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RIA WCF services: Domain Services and query cost on the database

From the Northwind database, I’ve generated an entity model consisting of the Orders table. For the domain service, right now, I just have an unconstrained table scan, which of course you would never do in practice. This is generated code:



If we pass in this query from the Domain Context:


, then this is what we see in SQLProfiler, as expected (well, all of it’s as expected):


That is, there is no restriction or sorting on the query.

What if we add a sort to the query, for example:


This is what we get in Profiler, again, as expected, in that our OrderBy has been executed on the database server:


However, what you cannot tell from Profiler is the query plan.

(actually, that’s not true: digging around SQL profiler for the plan is just not much fun if you have the realtime facts to hand as an alternative)

.For that, copy and paste the text into SSMS:


It has to plough through the whole of the table anyway, but it is made more inefficient by the fact that ShipCity is not an indexed column. Let’s compare that plan with one where the Order By is on an indexed column – we’ll use OrderId, which is the PK column:


The big difference is that when you sort by ShipCity, SQL has to add in a sort operation, whereas when you sort by OrderId, because the key is clustered around that column already, then it is already in the right order.

Comparing the relative performance and cost of the 2 queries (if you didn’t know, just run both queries in the same SSMS windows):


As we already knew, the sort operation more than doubles the cost.

If you want to follow the database example, see my links here about Northwind.

WCF RIA services – Convention based CRUD operations

1 of obviously a number of posts on MSDN on Domain Services:


I was going through this Pluralsight course on RIA services, entering the examples in by hand. In 1 example, there was a domain service class with a query method, and an update method. I wanted to be clear on 1 thing at a time, so I just did the query method to start with. This was against a Singleton implementation of a set, for what that’s worth.

So the query went fine (other than the issues re path length, for which I’ve yet to categorically prove the cause). I then moved to a section where 2 datagrids were each instantiating their own copy of the domain context. The idea was that you changed a value in one DataGrid, ran SubmitChanges(), and then refreshed the other grid, getting the just-saved change back from the server, such that the change was reflected in both grids.

Now, accepting that I had only implemented the Query part of the Crud set, I just noted that I got this error when moving from 1 row to another following a change (but before  sending SubmitChanges()):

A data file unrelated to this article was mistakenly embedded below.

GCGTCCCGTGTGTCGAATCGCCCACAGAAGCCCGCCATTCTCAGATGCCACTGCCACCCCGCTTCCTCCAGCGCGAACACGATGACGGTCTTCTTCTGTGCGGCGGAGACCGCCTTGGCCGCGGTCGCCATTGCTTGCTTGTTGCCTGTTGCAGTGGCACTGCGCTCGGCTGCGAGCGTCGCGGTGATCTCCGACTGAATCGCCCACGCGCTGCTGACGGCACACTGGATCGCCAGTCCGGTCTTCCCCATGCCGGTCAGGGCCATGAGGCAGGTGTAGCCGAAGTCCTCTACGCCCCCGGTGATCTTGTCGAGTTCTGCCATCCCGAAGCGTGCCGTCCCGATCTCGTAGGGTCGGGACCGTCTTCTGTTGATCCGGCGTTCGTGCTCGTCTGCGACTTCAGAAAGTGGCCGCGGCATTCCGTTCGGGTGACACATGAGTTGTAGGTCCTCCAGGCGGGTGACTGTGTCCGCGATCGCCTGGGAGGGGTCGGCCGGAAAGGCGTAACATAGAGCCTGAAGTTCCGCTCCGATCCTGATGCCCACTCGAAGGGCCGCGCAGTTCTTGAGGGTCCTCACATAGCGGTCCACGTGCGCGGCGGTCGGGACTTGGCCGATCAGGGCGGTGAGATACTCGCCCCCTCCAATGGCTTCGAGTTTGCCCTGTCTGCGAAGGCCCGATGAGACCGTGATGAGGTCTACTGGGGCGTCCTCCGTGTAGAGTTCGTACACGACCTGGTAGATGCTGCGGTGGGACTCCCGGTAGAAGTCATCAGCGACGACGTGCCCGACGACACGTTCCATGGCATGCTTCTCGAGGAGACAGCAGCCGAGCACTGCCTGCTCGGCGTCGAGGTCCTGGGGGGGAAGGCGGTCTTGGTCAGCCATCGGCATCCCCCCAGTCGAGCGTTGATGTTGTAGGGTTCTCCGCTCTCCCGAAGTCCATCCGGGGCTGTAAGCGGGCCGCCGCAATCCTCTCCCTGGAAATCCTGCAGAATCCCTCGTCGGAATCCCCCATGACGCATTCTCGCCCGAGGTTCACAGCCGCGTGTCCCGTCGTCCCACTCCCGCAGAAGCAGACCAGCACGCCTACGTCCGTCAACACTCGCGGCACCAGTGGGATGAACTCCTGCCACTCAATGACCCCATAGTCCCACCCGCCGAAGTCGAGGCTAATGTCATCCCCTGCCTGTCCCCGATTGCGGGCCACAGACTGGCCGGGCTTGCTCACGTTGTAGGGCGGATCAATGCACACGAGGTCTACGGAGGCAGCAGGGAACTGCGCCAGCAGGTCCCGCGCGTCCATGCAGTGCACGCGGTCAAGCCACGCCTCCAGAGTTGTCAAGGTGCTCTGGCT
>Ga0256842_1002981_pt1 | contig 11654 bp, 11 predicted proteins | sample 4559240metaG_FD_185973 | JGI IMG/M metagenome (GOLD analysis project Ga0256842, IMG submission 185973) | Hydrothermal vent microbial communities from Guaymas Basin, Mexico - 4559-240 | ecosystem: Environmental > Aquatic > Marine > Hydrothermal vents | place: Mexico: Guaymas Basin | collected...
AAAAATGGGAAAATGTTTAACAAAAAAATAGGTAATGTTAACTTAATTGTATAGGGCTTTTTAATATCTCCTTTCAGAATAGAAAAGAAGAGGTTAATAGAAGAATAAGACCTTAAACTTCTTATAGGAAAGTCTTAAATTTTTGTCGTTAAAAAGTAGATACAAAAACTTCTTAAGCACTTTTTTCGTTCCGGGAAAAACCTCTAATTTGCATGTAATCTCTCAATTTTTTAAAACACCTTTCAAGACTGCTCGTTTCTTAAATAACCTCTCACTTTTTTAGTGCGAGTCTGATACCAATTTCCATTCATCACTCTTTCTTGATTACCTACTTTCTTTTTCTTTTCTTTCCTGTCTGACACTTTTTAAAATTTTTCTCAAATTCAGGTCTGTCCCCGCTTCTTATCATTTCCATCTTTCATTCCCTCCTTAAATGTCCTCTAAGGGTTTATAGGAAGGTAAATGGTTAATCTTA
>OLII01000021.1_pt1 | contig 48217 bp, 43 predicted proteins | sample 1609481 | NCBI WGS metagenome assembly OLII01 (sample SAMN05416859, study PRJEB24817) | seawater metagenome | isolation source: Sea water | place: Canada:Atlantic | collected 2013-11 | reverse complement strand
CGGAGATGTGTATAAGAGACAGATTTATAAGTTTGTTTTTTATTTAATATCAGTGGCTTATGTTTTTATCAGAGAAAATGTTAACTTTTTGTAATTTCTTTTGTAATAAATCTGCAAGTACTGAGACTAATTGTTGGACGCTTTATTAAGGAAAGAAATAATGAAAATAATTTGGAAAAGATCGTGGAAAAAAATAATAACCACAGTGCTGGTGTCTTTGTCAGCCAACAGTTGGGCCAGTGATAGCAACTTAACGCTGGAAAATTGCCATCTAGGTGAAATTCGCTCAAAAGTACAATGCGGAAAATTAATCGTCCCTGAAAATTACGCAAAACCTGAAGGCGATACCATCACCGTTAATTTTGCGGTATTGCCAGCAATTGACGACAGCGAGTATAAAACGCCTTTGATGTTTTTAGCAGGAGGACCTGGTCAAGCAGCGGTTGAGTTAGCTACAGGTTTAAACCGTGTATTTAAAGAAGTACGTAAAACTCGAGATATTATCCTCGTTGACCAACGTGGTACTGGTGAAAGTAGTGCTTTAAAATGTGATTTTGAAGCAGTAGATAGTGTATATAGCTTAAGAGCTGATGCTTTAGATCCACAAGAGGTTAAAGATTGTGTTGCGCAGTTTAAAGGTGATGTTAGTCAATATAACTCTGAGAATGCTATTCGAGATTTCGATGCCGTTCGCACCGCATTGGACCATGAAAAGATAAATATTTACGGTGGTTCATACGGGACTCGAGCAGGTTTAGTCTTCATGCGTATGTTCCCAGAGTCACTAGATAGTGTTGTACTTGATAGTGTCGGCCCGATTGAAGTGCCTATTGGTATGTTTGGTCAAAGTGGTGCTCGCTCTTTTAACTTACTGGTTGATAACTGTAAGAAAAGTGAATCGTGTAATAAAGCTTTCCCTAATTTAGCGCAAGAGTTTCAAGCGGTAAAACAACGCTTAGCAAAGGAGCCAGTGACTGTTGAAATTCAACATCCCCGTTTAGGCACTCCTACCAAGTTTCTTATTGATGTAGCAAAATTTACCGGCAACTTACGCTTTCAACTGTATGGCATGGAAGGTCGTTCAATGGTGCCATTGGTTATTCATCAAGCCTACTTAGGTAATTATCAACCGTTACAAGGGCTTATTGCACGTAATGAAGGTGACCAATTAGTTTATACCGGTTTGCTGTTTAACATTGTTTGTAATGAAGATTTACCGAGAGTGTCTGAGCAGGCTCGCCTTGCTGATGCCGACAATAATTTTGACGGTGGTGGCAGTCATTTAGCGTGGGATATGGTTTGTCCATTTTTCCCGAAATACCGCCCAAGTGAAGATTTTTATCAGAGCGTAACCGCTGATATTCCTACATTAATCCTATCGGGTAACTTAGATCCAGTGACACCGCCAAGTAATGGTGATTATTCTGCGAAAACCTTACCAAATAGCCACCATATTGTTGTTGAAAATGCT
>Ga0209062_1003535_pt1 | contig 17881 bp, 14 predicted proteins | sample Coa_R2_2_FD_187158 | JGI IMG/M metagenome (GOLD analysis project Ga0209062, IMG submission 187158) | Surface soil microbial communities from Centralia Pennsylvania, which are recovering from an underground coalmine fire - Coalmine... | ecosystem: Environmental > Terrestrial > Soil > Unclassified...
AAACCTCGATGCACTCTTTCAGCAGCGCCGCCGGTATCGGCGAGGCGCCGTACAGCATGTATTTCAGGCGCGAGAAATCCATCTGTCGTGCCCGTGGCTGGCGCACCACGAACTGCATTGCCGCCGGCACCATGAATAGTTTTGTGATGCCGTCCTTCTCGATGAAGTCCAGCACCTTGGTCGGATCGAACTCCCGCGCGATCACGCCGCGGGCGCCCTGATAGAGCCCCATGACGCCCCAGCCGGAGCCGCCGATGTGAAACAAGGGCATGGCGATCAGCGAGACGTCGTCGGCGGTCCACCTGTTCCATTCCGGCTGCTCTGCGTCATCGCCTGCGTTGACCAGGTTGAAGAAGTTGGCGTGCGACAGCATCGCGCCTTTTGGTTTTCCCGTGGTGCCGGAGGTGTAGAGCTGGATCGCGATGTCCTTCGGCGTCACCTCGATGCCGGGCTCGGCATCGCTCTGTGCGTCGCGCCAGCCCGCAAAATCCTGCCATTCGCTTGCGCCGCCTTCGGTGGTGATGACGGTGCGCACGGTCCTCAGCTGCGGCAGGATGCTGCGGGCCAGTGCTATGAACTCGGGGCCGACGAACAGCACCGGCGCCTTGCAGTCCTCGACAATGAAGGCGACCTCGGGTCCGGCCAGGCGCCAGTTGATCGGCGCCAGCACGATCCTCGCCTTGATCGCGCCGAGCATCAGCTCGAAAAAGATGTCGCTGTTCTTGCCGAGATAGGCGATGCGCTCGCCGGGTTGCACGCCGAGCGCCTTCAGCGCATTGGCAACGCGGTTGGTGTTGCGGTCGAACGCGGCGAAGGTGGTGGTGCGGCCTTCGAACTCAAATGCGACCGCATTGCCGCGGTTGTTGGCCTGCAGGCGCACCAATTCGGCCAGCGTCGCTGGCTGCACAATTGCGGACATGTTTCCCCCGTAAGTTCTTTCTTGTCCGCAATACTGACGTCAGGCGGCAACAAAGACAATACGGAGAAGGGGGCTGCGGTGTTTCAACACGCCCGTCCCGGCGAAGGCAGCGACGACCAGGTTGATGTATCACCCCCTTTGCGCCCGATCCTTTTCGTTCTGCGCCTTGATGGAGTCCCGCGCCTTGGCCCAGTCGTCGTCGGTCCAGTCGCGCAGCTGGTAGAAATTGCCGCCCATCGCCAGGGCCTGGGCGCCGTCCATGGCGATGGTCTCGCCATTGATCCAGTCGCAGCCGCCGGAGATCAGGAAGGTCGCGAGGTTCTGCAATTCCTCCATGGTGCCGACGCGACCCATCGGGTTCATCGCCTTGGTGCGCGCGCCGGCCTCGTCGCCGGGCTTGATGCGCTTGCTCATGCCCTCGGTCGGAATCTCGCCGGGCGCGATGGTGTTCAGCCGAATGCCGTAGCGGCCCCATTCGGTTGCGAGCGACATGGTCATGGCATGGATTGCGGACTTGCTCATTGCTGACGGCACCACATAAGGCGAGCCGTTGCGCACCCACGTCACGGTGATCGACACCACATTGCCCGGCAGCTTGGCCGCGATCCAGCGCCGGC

But given I hadn’t implemented the update, that kind of didn’t surprise me. But when I looked at the Domain Service code for the update, I could not see how it related to the SubmitChanges() action:

    public void UpdateComposer(Composer composer) {

… particularly when the data model method looks like this:

public void Update(Composer composer) {
			var current = _composerList.Find(p => p.ComposerId == composer.ComposerId);

			if (current == null) {
				throw new KeyNotFoundException("No Composer found with that key");

			current.Fname = composer.Fname;
			current.Lname = composer.Lname;
			current.BirthDate = composer.BirthDate;
			current.AgeAtDeath = composer.AgeAtDeath;

So I then implemented the above 2 Update methods. You only need to know that it worked, but I was puzzled that it had found its way to the apparently arbitrarily named UpdateComposer method. I then changed the name of that Domain Service method to UpdateXComposer. It still worked. I then changed it UpdatXeComposer.

This time it allowed me to move from 1 row to the next in the grid, but when I tried to SubmitChanges, I got this message:


So this means that RIA services, is just looking for any old method that starts with Update. In fact trying a nonsense name, it still hits the breakpoint:


What happens if I then duplicate the method, but given one a different name? Compile-time error:


So they at least tested it. 🙂

And on an unrelated point, this is the compile error you get if you forget to decorate your key field in your data class with a [key] attribute, ie if you fail to do this:

public class Composer {
     public int ComposerId { get; set; }


Coming back to the use of a nonsense string in the method name, let’s focus on the name, or part name, as seems to be significant, of the method, prove (again) that it works as-is, and then look for the string in a decent text editor from the root of the solution down.

Here is the Domain Service method, again, this time with the surely unique on my PC string in the name [stuffx]:


Prove it works:


Yes. I edited Haydn to become Haydnx, and it was saved back to the server.

Now we look for the string from the solution root down:



In 1 non-compiled location only. So clearly some convention-based, inference-based compilation going on. Fine.